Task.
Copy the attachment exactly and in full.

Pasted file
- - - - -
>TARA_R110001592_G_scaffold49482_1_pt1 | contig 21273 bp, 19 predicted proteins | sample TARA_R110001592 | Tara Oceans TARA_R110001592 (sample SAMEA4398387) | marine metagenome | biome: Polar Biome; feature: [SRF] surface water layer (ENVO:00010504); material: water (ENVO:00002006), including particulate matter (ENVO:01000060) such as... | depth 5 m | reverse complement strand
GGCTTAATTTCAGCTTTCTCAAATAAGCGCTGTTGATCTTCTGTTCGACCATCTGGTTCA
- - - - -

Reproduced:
>TARA_R110001592_G_scaffold49482_1_pt1 | contig 21273 bp, 19 predicted proteins | sample TARA_R110001592 | Tara Oceans TARA_R110001592 (sample SAMEA4398387) | marine metagenome | biome: Polar Biome; feature: [SRF] surface water layer (ENVO:00010504); material: water (ENVO:00002006), including particulate matter (ENVO:01000060) such as... | depth 5 m | reverse complement strand
GGCTTAATTTCAGCTTTCTCAAATAAGCGCTGTTGATCTTCTGTTCGACCATCTGGTTCA